ISSN (Print) - 0012-9976 | ISSN (Online) - 2349-8846

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Photo Retro

On a shabby sidewalk in Jaipur, the Chand brothers continue to practise the lost art of large-format photography through the lens of an 1860 Carl Zeiss field camera.

In the midst of the crowded Johari bazaar in the old royal city of Jaipur in Rajasthan, a tiny group of khaki-clad, pot-bellied, weather-beaten policemen shout on top of their voices in a colloquial Marwari dialect, as they fretfully whistle and wave their battered lathis, trying hard, albeit unsuccessfully, to keep the chaotic traffic moving. Swanky SUVs, driven by ear-pierced, solitaire-studded machos, blare their horns, drowning the tinkle of the milkman’s bicycle bell, while a group of burqa-clad women wait uncomplainingly in one corner for the traffic to ease. Occasionally, they lift an edge of their laced veils to spit out tobacco from between lusciously stained lips, spraying the wall in hues of pink and crimson.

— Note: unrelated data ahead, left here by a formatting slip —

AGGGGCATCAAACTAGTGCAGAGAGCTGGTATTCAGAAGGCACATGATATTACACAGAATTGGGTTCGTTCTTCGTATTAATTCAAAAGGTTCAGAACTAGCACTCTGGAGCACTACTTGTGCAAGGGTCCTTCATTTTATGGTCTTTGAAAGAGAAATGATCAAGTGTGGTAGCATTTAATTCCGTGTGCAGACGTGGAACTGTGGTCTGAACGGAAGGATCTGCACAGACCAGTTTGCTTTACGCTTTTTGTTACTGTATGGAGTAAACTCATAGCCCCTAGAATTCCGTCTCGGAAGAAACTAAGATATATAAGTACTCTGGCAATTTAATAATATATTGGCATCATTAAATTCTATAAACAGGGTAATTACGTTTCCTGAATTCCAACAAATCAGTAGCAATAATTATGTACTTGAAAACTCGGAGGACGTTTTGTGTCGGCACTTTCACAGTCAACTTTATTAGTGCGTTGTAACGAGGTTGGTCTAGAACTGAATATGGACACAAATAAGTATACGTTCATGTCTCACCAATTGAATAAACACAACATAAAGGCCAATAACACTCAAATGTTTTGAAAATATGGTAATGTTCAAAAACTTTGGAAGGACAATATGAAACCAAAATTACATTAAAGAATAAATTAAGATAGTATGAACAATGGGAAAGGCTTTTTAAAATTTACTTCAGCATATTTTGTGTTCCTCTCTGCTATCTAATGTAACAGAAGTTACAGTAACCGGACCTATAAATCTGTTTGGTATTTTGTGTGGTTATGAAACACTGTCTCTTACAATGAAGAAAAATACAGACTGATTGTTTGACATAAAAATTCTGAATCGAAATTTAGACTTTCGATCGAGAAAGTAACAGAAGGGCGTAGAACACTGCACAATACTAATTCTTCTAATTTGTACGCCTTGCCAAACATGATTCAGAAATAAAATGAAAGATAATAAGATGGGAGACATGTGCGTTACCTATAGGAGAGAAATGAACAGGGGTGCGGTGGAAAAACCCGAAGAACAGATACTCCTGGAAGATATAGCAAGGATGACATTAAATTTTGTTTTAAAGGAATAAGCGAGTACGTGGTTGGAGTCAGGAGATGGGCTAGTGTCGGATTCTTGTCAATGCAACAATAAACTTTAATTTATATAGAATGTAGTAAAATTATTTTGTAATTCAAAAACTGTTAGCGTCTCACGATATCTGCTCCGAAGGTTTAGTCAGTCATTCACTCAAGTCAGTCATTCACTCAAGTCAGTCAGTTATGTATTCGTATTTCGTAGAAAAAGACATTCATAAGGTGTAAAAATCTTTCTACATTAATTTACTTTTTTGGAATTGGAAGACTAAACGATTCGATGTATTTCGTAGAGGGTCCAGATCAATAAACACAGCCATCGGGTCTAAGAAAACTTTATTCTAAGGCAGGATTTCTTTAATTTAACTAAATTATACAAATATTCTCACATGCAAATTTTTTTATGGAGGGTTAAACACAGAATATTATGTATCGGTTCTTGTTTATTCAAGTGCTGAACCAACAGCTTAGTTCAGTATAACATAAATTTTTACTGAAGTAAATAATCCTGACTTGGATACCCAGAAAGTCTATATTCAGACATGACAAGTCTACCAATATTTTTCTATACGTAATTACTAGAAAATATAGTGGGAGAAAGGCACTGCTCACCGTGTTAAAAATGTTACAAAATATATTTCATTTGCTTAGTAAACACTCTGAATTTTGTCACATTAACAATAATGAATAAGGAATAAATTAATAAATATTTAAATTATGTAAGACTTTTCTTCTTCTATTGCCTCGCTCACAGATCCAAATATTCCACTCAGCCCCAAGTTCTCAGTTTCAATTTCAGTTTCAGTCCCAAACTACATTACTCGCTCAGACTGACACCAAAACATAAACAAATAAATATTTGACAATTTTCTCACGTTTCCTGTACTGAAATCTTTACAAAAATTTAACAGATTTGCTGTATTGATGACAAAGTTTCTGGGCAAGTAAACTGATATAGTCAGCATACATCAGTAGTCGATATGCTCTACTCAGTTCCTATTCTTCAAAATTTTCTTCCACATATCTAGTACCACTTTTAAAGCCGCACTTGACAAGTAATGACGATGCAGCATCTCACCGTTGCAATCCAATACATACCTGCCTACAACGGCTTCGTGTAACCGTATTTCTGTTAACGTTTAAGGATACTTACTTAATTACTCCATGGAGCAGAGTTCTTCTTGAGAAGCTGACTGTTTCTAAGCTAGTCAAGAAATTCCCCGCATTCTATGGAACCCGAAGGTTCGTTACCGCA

Our taxi driver manages to squeeze through the Sanganeri Gate bottleneck and we get off near the Hanuman temple and trudge along the freshly painted, salmon-pink street. A skinny, near-emaciated young boy with a missing limb, in tattered, threadbare clothes, sits with a begging bowl. Zealous vendors push rickety carts laden with street food, kulfis and ice-cream cones in earthen barrels. A group of men help themselves to some delicious-looking papri chaat served on dried banyan leaf plates. I can’t help but drool. Nearby, a group of foreign tourists, presumably Americans, look appalled at the lack of sanitary conditions and are clearly horrified by the houseflies swarming over the pyramids of jalebis and other sweets.

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